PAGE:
as red as Utah and Wyoming?
In 2008, Oklahomans gave Republican presidential nominee John McCain his highest winning percentage in the country — 65.65 percent — which spawned the Oklahoma GOP boast of “reddest state in the nation.”
Oklahoma didn't exactly turn blue on Tuesday, but Utah and Wyoming were redder, at least in the presidential race. Utah — where, the Census Bureau reports, 62 percent of people are Mormon — gave 73 percent of the vote to Republican Mitt Romney, the first Mormon presidential nominee of a major party.
Wyoming, which gave McCain his second biggest margin in 2008, gave Romney 69 percent on Tuesday.
In Oklahoma, Romney won 67 percent of the vote.
Two years ago, The Oklahoman talked to Republican Party officials in Wyoming, Idaho and Utah — all of whom claimed that their states were the reddest. The Idaho official noted that Oklahoma couldn't make the claim since it still had a Democratic congressman. Voters in the 2nd District took care of that on Tuesday, electing Republican Markwayne Mullin to succeed Democratic Rep. Dan Boren.
Utah still has a Democratic member of Congress.
Mullin got more votes this year than Boren in '10
Republican Markwayne Mullin won all of the 26 counties in the eastern Oklahoma congressional district that has not been held by a Republican since it was redrawn after the 2000 census to consolidate Democratic counties. Mullin won counties on Tuesday that likely have never been captured by a Republican congressional candidate.
Mullin also bested, by a small amount, the percentage that retiring Rep. Dan Boren, D-Muskogee, got in his last race in the 2nd District. Boren got 56.5 percent in 2010; Mullin got 57.3 percent on Tuesday.
Boren decided to retire after his last race, at least in part because he knew how tough it would be to run in a district targeted by Republicans in a presidential election year with President Barack Obama at the top of the ballot.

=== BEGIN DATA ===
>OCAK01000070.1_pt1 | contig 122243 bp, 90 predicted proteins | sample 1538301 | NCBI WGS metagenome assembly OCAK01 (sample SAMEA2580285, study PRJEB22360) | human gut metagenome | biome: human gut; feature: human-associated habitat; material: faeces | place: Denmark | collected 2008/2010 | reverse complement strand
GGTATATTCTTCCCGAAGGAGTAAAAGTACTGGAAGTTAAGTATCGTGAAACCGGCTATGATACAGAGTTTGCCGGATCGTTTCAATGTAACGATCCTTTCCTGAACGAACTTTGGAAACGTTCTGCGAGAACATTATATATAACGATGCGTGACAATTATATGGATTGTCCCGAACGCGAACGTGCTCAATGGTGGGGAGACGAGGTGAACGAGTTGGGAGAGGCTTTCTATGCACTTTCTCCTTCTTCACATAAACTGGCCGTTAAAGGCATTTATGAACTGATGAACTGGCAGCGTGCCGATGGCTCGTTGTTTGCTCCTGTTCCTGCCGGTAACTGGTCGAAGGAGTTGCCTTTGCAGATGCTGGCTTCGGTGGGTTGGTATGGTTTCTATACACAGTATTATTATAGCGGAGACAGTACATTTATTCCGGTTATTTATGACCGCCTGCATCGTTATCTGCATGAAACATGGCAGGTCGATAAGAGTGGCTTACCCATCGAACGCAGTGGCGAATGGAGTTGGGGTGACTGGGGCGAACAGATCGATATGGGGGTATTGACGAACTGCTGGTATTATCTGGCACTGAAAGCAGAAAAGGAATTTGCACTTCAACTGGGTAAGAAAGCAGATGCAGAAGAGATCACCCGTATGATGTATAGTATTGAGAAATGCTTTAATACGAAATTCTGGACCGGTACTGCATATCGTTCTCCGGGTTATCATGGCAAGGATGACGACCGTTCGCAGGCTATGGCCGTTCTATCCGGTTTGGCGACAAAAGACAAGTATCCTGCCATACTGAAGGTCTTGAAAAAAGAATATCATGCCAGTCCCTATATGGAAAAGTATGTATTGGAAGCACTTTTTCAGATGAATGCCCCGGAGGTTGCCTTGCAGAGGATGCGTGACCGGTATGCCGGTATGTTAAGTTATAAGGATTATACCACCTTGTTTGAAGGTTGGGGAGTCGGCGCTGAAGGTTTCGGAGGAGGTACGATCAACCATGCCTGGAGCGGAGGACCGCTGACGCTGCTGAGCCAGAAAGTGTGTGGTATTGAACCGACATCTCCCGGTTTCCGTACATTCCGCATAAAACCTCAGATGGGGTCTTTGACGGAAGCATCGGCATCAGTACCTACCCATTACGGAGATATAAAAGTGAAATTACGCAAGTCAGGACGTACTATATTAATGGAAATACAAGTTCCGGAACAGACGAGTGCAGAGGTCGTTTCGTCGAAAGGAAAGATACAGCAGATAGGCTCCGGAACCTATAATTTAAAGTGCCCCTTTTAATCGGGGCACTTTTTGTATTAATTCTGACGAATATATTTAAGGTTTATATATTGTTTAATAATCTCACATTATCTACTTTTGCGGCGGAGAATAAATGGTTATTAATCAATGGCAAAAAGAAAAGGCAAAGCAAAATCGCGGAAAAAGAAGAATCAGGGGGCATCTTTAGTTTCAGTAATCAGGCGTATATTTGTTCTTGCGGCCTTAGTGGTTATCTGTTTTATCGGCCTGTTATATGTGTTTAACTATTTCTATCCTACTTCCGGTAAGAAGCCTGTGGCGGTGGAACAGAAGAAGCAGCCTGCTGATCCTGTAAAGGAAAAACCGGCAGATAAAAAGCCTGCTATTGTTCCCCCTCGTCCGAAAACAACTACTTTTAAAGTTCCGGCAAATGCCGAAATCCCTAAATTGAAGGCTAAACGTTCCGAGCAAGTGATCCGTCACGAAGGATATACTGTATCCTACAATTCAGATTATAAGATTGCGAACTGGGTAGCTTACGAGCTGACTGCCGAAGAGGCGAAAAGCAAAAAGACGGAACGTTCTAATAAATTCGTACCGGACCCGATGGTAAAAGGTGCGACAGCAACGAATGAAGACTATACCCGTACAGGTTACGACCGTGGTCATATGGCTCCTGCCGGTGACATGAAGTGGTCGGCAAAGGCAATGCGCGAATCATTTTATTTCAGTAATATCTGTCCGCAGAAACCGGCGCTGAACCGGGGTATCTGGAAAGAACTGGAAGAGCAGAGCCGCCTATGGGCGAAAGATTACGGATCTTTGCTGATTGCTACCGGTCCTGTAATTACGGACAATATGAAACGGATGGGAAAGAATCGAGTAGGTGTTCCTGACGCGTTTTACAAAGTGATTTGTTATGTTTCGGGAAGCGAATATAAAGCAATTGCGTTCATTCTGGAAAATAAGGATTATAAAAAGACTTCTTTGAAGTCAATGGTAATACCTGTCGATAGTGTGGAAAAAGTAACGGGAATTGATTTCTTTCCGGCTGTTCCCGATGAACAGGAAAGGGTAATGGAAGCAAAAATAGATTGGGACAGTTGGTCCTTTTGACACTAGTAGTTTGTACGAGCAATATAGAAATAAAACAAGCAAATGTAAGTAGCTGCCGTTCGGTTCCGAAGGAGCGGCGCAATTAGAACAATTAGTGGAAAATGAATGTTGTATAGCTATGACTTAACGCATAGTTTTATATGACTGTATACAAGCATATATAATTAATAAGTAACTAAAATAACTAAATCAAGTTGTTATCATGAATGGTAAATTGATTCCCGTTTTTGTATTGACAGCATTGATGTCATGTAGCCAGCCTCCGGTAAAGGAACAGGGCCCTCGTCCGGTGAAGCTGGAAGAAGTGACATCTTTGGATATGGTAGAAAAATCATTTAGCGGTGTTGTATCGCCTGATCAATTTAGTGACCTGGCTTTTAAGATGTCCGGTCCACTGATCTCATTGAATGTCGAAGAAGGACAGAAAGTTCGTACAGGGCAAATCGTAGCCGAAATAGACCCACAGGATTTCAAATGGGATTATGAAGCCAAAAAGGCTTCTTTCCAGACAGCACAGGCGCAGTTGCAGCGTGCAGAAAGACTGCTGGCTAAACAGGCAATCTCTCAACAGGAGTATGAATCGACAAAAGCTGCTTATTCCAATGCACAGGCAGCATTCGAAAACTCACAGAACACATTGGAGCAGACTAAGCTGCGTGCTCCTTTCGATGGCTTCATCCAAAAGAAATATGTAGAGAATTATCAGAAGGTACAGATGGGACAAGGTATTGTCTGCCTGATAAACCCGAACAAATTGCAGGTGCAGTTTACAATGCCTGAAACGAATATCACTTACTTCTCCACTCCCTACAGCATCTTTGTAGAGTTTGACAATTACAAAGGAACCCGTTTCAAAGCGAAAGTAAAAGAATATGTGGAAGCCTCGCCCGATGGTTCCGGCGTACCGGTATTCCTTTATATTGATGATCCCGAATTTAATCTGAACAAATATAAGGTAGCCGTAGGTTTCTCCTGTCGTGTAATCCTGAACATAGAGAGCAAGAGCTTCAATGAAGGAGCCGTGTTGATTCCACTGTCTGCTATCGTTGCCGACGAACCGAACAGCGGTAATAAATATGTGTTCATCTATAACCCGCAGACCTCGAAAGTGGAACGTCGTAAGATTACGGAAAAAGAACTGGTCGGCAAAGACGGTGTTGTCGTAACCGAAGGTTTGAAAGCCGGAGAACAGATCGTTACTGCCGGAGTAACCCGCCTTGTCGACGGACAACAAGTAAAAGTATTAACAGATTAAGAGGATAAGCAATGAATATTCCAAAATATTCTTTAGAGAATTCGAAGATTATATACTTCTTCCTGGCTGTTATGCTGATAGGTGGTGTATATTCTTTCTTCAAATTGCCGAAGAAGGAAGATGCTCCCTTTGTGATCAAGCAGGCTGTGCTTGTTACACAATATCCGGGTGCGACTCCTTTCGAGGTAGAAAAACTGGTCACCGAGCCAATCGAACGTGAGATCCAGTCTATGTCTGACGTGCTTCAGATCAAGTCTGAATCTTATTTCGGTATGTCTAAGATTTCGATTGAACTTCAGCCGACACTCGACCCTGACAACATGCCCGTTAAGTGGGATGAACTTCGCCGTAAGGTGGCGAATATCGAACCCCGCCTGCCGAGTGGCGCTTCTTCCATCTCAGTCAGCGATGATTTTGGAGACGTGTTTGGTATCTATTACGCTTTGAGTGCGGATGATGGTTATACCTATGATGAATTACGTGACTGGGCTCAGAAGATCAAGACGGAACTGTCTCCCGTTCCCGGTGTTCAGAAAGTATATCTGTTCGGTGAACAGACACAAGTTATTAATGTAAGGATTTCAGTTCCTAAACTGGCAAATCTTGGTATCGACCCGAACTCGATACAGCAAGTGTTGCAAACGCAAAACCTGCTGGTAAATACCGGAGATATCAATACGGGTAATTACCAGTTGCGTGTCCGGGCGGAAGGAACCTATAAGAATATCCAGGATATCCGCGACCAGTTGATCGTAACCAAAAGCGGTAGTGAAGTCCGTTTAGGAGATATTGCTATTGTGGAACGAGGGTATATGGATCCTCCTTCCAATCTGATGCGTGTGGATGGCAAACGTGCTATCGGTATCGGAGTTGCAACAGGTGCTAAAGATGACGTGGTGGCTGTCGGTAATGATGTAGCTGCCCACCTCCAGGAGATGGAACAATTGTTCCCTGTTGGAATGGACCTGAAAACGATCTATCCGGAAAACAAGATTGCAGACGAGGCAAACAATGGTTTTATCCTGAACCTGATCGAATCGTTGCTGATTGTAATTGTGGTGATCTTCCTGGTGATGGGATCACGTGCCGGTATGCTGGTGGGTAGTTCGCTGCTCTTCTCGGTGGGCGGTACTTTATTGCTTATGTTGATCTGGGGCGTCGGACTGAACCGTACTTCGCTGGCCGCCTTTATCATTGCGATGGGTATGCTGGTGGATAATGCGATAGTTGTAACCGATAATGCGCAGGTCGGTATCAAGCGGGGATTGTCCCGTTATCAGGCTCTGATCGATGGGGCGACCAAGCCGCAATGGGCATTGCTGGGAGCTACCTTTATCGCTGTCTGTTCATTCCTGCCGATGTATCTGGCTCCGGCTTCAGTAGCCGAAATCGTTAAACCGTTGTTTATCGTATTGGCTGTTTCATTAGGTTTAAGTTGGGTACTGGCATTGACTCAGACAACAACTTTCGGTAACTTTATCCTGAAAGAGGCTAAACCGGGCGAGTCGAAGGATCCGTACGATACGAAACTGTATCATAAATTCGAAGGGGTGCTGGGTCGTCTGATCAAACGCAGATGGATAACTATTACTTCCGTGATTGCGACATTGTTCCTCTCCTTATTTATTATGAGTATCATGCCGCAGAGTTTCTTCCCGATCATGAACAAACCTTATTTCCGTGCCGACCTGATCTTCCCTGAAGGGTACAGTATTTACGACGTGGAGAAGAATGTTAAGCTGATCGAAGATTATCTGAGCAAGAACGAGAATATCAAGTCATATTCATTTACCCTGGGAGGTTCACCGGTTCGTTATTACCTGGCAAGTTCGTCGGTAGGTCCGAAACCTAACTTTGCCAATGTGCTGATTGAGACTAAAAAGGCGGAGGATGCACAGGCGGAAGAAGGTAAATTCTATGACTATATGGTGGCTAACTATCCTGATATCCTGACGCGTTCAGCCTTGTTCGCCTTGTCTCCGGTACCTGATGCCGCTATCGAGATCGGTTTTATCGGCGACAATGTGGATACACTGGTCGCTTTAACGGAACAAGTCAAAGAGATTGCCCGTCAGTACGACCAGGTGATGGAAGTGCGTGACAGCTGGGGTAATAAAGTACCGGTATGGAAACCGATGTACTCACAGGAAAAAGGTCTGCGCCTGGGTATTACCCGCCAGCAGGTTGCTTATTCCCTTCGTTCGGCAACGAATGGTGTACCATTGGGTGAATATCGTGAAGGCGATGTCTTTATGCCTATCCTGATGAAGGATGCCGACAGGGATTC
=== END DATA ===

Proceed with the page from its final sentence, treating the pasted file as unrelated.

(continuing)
“It wouldn't have been just a gimme election,” Boren said last year. “But I'm confident we would have been successful. It would have just been the constant slog.”
And though Obama's unpopularity in rural Oklahoma may have hindered Democrat Rob Wallace's bid to replace Boren, the president actually outperformed Wallace in three counties, including Cherokee County, where the Cherokee Nation is based.
Obama got 6,137 votes in Cherokee County, while Wallace got 6,021.
Mullin is a Cherokee. Cherokee Nation Chief Bill John Baker is a vocal supporter of Obama.
Oklahoma native holds Kennedy's Senate seat
By now, most people who followed the U.S. Senate race in Massachusetts know that Democrat Elizabeth Warren is not an enrolled Cherokee.
But when she takes office in office in January, she will have this distinction: She'll be the only member of the U.S. Senate who was born in Oklahoma.
Neither of Oklahoma's senators was born in the state. Sen. Tom Coburn was born in Wyoming, and Sen. Jim Inhofe was born in Iowa. A check on the biographies of current and incoming senators found no others born in Oklahoma.
Warren, 63, was born and raised in Oklahoma City, and graduated from Northwest Classen High School.
The former Harvard professor has not lived in the state in decades but still visits family regularly.
Oklahomans chipped in $30,600 to her campaign (which raised more than $39 million). She got money from doctors, lawyers, business people and Oklahoma Bankers Association President Roger Beverage, who wound up a supporter despite once calling her the “anti-Christ” while she was setting up a consumer advocacy agency in Washington.
Warren will take over the Senate seat that long belonged to the late Ted Kennedy.